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Daniel Sportiello | Wednesday, September 30, 2009

I chose, as a freshman, to major in both philosophy and English. I told myself that they would complement one another, but this proved a fiction: philosophy looks outward, seeking the world in which we live, while English looks inward, seeking the stories that we tell ourselves. In the end, my choice to pursue philosophy over English was largely arbitrary, and I bore for a long time the sorrow that followed this insight: although I joked afterward that I had overcome a disability, I often felt that I had lost a part of myself, for I knew in my heart that I was not only a rational animal but also a teller of stories.

The sorrow faded in time. I learned, in philosophy, to seek the world, to grapple with experience for the truth, wresting from it an understanding of the world – a theory that would allow me to predict further experience and, perhaps, to survive it. But the theory I sought proved subtler than expected.

There rages, in the philosophy of science, a controversy between instrumentalism and realism: the former holds that the objects of science are “really” just convenient fictions – that things like electrons and genes are just stories that we tell ourselves in order to predict experience – while the latter insists that these objects are real – “really” real, and only convenient because real. That one cannot tell, even in principle, whether these objects are “really” real is a fact that is rarely mentioned amid the foot-stomping.

I once took this foot-stomping rather seriously. It was a long time before I was shown, in the words of Wittgenstein, the way out of the fly bottle – before I came to see the controversy as a confusion. Quine, in his “On What There Is,” concedes that things like electrons and genes are nothing more than convenient fictions – nothing more, that is, than stories that we tell ourselves in order to make sense of experience. But the same is true, he points out, of things like tables and chairs: just as we posit electrons in order to make sense of streaks of light in a cloud chamber, we posit chairs in order to make sense of certain shapes in our vision. The objects of our everyday lives are no less fictional than those of science.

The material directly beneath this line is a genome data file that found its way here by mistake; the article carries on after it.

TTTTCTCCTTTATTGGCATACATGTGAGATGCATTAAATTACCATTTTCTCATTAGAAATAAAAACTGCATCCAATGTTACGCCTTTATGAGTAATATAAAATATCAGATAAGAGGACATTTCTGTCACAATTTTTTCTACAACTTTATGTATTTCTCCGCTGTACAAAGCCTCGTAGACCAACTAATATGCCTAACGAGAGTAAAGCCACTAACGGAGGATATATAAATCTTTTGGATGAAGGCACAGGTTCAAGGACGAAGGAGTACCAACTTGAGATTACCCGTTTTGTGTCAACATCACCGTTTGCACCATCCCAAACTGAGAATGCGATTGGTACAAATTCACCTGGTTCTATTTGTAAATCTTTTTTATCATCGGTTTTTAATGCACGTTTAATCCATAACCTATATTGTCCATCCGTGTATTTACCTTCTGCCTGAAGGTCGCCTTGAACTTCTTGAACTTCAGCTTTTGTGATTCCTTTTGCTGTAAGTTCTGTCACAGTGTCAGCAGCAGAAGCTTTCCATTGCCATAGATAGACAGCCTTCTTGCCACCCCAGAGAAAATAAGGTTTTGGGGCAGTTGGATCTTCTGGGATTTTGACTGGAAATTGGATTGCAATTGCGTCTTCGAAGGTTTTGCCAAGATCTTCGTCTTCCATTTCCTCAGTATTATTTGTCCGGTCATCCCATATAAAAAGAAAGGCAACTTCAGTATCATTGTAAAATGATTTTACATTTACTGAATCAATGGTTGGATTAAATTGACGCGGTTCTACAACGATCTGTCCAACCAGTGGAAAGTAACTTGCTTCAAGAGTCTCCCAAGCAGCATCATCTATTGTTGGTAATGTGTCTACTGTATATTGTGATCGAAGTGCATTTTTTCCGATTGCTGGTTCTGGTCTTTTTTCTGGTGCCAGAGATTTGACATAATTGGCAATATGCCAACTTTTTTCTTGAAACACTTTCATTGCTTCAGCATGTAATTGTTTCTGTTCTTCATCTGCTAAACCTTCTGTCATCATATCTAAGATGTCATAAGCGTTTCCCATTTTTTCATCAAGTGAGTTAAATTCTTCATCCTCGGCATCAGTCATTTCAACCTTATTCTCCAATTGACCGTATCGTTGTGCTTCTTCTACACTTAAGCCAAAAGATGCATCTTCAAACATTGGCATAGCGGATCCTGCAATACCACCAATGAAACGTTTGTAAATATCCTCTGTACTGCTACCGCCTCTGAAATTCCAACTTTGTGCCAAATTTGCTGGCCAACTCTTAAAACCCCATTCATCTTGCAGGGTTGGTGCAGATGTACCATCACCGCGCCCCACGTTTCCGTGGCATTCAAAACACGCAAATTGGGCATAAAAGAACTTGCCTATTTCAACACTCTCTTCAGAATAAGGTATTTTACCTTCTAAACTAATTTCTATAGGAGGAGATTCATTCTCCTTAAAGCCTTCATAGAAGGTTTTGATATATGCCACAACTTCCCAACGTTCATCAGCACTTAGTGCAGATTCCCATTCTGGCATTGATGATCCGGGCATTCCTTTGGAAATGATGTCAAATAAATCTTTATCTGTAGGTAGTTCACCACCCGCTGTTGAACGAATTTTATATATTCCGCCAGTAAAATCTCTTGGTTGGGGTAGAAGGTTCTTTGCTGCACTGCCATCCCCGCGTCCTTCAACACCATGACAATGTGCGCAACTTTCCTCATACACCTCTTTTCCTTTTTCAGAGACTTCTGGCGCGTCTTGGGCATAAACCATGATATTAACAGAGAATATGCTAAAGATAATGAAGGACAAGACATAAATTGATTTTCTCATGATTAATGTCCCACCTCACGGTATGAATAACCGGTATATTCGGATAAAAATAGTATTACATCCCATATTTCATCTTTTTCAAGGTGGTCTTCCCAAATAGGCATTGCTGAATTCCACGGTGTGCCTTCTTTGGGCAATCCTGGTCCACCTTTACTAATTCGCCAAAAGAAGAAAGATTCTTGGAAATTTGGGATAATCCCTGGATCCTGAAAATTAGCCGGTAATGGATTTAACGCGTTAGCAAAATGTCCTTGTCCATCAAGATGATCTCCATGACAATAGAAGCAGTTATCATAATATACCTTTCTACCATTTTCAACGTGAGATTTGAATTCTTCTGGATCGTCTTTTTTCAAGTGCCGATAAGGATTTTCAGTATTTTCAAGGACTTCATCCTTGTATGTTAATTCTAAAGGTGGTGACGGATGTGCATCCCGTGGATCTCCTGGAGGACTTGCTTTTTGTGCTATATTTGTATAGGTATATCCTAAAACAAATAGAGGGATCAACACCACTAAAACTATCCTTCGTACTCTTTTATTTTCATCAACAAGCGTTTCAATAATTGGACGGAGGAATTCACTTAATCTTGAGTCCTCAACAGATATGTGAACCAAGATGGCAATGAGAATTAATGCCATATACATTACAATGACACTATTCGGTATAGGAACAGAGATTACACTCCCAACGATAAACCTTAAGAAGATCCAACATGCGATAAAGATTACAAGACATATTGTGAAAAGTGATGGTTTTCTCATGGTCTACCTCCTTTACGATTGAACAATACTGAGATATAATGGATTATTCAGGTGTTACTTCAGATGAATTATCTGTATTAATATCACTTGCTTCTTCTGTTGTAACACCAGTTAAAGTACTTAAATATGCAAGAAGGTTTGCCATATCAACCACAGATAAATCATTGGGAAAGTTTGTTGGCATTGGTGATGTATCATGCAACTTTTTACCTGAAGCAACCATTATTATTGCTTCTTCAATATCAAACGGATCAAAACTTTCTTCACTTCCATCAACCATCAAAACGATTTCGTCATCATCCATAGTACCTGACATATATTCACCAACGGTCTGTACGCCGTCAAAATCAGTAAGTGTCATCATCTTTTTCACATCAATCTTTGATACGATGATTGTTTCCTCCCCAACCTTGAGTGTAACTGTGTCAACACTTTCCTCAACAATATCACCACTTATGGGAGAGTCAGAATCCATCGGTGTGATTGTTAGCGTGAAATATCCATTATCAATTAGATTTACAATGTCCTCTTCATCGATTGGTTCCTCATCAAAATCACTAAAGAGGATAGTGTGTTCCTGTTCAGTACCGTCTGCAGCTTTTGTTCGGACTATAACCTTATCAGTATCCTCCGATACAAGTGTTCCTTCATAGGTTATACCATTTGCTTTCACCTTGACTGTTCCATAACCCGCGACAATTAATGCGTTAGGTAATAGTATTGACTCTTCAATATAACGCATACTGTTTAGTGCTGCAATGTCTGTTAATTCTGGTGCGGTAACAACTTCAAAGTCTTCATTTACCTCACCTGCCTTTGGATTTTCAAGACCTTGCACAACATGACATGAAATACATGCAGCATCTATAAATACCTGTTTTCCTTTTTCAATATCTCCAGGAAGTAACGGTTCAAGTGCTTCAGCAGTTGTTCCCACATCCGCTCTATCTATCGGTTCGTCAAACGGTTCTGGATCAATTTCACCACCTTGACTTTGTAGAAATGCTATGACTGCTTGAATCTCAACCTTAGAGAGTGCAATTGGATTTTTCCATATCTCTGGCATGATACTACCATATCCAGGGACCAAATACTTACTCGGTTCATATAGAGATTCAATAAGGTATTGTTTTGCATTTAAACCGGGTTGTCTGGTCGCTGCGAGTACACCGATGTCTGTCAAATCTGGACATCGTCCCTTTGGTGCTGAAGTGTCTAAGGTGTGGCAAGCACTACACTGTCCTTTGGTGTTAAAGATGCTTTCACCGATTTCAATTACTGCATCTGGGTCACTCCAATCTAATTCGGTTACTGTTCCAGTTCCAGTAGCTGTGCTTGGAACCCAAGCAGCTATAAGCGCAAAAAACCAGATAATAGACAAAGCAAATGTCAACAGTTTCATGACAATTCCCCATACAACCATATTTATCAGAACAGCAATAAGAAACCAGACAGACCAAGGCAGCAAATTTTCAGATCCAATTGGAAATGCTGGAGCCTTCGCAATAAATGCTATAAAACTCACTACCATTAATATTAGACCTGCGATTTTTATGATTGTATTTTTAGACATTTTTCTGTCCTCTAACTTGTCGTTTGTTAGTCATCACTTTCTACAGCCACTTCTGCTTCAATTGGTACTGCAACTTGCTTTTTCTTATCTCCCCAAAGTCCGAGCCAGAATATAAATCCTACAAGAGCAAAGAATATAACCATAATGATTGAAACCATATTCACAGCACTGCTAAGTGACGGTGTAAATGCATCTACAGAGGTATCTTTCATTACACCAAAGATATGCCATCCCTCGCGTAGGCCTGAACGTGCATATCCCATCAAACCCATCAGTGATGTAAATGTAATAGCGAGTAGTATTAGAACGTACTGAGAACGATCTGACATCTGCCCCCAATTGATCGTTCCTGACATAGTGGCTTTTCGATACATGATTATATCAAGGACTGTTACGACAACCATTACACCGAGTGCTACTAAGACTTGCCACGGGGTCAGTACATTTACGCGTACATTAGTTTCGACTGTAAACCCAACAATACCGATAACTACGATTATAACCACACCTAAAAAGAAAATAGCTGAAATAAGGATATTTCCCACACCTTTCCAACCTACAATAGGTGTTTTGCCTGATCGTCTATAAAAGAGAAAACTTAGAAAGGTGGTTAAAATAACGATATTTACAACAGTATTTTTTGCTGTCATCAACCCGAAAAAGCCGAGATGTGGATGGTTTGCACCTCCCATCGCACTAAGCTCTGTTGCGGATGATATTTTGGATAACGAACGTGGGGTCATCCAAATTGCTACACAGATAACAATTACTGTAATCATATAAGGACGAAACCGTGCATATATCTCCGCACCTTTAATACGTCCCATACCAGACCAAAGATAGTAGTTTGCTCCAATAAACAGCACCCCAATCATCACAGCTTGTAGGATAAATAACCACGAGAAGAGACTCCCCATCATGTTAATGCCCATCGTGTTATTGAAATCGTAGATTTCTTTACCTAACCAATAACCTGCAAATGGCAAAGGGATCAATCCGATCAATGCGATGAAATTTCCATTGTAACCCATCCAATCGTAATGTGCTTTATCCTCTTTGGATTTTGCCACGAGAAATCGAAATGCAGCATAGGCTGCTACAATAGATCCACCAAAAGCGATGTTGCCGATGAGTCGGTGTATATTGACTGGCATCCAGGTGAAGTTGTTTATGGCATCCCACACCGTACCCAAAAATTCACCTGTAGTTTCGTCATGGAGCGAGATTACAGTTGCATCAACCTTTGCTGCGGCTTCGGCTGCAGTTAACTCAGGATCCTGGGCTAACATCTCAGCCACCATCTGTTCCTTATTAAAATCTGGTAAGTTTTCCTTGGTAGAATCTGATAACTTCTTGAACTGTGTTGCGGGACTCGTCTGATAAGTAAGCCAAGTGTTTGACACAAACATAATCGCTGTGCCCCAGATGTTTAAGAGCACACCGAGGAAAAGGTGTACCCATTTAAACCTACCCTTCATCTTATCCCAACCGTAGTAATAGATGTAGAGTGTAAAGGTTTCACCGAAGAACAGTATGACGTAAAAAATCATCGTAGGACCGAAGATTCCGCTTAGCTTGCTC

But if all objects are fictions, then any of them is as real as anything could ever be: electrons, genes, tables and chairs are, though fictional, hardly arbitrary, for they are based on experience. And insofar as they figure in a theory that allows us to predict and survive experience, that theory is true – even as it is nothing more than the story that we tell ourselves. We are indeed rational animals, for we seek to understand the world in which we live – but to be rational is just to be tellers of stories. In choosing philosophy, I had chosen English as well: in turning away from the inner and toward the outer, I came to learn that they were one and the same.

Quine suggests that, “from a phenomenalistic point of view, the conceptual scheme of physical objects is a convenient myth” – and that, moreover, the conceptual scheme of abstract objects “is, from the point of view of a strictly physicalistic conceptual scheme, as much a myth as that physicalistic conceptual scheme itself is for phenomenalism.” Quine might have gone further: just as positing concrete objects makes sense of experience and, in turn, positing abstract objects makes sense of concrete objects, positing a transcendent object makes sense of the rest.

This is, of course, exactly what Aristotle and Aquinas realized when they argued for the existence of God: we posit God as the ultimate explanation of experience, the necessary object that gives rise to a contingent world. God is, in other words, the last and greatest story that we tell ourselves: he is our final hope for survival in the face of experience.

But if God is a story that we tell ourselves, the reverse is also true: God is, in his necessity, the author of our contingent world. In knowing himself, God knows the world as a finite manifestation of his infinite being. His fiction unfolds in the opposite direction: it bears the weight not of explanation but rather of creation. For in making sense of himself, God posits – that is, creates – a great chain of abstract objects, concrete objects, and phenomena. And all of these are ordered back toward their author – a fact made manifest by our contemplation, which inverts that of God and of which he is the final posit.

We are, then, the story that God has told himself. And insofar as our story comes to echo his – insofar as we learn the truth – we return, posit by posit, unto him.

Daniel John Sportiello is in his second year of the Ph.D. program in philosophy. Listen to his radio show every Sunday at 3 p.m. He can be contacted at dsportie@nd.edu

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